To clarify the reason for writing this piece I have to start by repeating some already related items of my past.
In the late 1970s I felt that I was becoming more of a sculptor of large wooden blocks than a painter, when a car accident and a broken wrist forced a change of direction for my creative processes.
As I had, for years, been importing wine in cask, and bottling it for my own domestic use, and at the same time writing down what I had learned about vines and vinification, and had started two small vineyards of my own, it seemed natural that I might fill the void of journalism at that time concerning supermarket wines. They were then retailing at around £2 a bottle, and no one, to my knowledge, was informing the public about which ones were good to drink and good value to buy.
Starting first with a column in a free newspaper, then a weekly one in a proper, paid-for newspaper, then writing a small book on starting a vineyard in England, then other wine guide books and columns, membership of The Circle of Wine Writers… and on it went. I was enjoying the life of authorship. And it was going well.
The transition process from painting to sculpting and then on to writing had been minimal. They were, after all, much to do with ideas.
I wrote many books and articles over the next 25 years. They were mainly on wine, vines and docks, but other subjects as well.
For the last five books I established my own publishing company as “real” publishers found my target buyers in London’s dockland to be too localised to justify publication. But those five books, with 2,000 initial print runs, each made a profit within three months – somewhat of a record I imagine.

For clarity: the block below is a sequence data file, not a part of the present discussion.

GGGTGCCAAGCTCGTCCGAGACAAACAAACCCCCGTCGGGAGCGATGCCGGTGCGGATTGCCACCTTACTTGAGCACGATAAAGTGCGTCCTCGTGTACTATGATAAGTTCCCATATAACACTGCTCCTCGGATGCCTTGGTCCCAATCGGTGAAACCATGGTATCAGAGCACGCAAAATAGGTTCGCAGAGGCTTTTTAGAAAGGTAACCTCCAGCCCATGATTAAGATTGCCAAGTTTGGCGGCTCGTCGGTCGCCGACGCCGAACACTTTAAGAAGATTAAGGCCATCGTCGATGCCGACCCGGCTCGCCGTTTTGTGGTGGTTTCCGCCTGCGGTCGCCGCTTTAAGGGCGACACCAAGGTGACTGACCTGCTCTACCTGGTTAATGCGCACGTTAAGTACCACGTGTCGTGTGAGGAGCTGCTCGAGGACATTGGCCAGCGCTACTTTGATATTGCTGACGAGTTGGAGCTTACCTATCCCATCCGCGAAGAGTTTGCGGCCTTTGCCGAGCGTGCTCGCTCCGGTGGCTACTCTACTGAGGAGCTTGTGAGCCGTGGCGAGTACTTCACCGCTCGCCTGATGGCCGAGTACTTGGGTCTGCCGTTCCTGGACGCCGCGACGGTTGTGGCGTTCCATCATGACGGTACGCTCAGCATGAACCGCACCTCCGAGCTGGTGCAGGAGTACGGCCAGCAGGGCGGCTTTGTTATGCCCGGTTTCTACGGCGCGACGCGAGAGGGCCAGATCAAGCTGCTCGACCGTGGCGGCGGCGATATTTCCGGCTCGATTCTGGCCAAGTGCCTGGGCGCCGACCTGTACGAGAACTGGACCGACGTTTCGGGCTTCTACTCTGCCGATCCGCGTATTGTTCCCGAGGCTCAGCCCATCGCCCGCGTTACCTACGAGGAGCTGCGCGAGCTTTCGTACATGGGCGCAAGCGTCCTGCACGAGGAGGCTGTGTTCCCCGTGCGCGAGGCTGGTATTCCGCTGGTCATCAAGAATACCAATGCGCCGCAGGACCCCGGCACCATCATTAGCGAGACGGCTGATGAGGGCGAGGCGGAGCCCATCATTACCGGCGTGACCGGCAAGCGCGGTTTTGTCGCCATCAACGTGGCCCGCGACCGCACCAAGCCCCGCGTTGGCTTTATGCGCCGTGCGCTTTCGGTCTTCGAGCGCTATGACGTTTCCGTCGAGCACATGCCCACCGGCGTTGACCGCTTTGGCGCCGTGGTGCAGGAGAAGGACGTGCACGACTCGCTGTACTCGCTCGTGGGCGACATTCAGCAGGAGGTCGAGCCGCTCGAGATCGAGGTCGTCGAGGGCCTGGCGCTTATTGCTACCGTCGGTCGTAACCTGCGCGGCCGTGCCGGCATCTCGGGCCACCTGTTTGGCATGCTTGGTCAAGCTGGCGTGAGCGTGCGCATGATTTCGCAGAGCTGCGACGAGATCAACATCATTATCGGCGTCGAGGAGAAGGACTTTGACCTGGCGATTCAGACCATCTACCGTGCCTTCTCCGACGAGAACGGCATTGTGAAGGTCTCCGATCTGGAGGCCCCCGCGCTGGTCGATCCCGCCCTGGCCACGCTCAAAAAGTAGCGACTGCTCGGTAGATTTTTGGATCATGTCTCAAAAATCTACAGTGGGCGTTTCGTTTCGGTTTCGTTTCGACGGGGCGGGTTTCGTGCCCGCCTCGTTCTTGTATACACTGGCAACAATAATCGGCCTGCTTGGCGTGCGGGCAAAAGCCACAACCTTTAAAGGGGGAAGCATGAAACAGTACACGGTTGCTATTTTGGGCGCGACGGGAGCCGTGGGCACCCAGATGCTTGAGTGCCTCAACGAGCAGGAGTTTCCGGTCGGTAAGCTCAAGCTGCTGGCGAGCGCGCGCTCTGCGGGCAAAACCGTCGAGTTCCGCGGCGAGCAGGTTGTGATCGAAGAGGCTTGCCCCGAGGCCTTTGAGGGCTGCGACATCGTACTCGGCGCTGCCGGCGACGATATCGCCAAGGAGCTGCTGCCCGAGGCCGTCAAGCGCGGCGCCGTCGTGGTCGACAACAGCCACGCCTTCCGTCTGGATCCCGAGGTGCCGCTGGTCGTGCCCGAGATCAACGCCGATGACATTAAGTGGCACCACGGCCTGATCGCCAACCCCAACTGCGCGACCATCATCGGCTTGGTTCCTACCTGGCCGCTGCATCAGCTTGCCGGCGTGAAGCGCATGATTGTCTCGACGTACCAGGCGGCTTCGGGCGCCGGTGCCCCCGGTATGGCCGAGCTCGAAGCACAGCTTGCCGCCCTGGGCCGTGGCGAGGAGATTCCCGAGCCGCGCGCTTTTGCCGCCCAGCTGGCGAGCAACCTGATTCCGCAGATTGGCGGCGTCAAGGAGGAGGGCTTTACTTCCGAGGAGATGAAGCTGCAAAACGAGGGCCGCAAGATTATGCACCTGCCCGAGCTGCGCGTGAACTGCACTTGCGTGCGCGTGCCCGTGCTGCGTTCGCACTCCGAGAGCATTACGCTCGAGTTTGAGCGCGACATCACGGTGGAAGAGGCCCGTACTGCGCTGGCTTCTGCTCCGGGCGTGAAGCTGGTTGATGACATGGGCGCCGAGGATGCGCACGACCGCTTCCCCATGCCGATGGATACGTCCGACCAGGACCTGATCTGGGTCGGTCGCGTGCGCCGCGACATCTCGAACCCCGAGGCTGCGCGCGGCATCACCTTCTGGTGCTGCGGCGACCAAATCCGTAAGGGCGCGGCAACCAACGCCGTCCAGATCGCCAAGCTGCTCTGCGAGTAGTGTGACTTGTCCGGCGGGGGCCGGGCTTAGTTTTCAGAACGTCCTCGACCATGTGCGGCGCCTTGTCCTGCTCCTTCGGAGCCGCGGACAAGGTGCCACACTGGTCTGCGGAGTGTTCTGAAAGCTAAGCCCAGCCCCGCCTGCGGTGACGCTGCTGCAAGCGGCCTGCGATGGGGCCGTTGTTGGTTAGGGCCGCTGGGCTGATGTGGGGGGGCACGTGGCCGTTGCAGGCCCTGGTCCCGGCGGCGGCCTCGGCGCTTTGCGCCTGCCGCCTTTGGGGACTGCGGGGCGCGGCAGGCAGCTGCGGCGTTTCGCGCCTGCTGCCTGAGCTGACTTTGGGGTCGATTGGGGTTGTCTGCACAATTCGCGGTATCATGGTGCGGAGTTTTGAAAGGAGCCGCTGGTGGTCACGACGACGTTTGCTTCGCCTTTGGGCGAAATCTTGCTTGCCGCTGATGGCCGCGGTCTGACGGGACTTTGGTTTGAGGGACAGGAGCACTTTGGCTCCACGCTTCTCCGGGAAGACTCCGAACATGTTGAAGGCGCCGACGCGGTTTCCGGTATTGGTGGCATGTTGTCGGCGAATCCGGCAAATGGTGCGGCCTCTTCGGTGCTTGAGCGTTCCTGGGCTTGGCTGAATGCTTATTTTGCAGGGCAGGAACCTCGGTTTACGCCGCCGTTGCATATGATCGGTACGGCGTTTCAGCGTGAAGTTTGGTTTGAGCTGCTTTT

Having said what I wanted to say about wine and the London docks, it was time to return to painting once more.
Preamble over, what I want to say now is the surprising pleasure that I/we have found in getting rid of all the mainly dockland books that were not sold and, being out of print were piled up against a wall in our kitchen.
There have been days when authors gave away their books to the public to encourage reading. This made a wonderful outlet for many of the unsold paperbacks. Some recipients were suspicious, thinking that it was some sort of con or other. But mainly most books were received with pleasure both on our own and their behalf.
Our local Underground station now has a few shelves where books are placed to be read and returned. We have been supplying these shelves with my dockland paperbacks (three different ones at a time), and by the end of each delivery day, all have gone – none to be returned as far as we can see.
Then, whenever we visit such as hospital or dentist, the receptionist, doctor or assistant may be given a copy. Or perhaps a helpful girl on a supermarket check-out counter might be the recipient. They are well received.
Last evening, on returning from St Pancras Station, a far-eastern-looking young man got up in a crowded compartment to give me his seat. He was just finishing a very serious, religious-looking tome, and obviously relishing every gospel word. As a gesture of thanks, I managed to give him a copy of one of my own books. It had the very inappropriate title of “Cooking in Docklands” as he probably ate mostly curries, whereas my book dealt with the suet pudding kind of fare made by the wives of inter-war dockers. The three of us, he, Margreet and I, discussed religion as we progressed. He then gave us the book he had been reading (late 16th century, heaven above and the devil below stuff), which must have been a treasure to him as the more important parts had been marked with a yellow dye pen. We parted as friends at our joint destination.
It is little incidents like this that have given us quite unexpected pleasures – gained from a pile of unwanted books that are still in pristine condition, but rather in the way.